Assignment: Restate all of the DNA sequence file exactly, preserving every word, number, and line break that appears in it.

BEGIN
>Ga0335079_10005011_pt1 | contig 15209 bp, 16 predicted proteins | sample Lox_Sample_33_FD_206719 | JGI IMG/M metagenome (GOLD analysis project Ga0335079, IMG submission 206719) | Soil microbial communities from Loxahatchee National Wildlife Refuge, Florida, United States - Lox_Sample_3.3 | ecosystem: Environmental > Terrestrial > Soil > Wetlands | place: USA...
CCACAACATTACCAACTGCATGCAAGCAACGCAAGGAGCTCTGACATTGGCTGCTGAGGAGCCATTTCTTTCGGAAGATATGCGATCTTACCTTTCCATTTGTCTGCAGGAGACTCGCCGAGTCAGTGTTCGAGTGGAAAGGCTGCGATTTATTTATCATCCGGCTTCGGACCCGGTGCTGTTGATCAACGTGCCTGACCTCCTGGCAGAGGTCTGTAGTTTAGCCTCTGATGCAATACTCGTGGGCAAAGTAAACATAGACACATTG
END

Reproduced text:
>Ga0335079_10005011_pt1 | contig 15209 bp, 16 predicted proteins | sample Lox_Sample_33_FD_206719 | JGI IMG/M metagenome (GOLD analysis project Ga0335079, IMG submission 206719) | Soil microbial communities from Loxahatchee National Wildlife Refuge, Florida, United States - Lox_Sample_3.3 | ecosystem: Environmental > Terrestrial > Soil > Wetlands | place: USA...
CCACAACATTACCAACTGCATGCAAGCAACGCAAGGAGCTCTGACATTGGCTGCTGAGGAGCCATTTCTTTCGGAAGATATGCGATCTTACCTTTCCATTTGTCTGCAGGAGACTCGCCGAGTCAGTGTTCGAGTGGAAAGGCTGCGATTTATTTATCATCCGGCTTCGGACCCGGTGCTGTTGATCAACGTGCCTGACCTCCTGGCAGAGGTCTGTAGTTTAGCCTCTGATGCAATACTCGTGGGCAAAGTAAACATAGACACATTG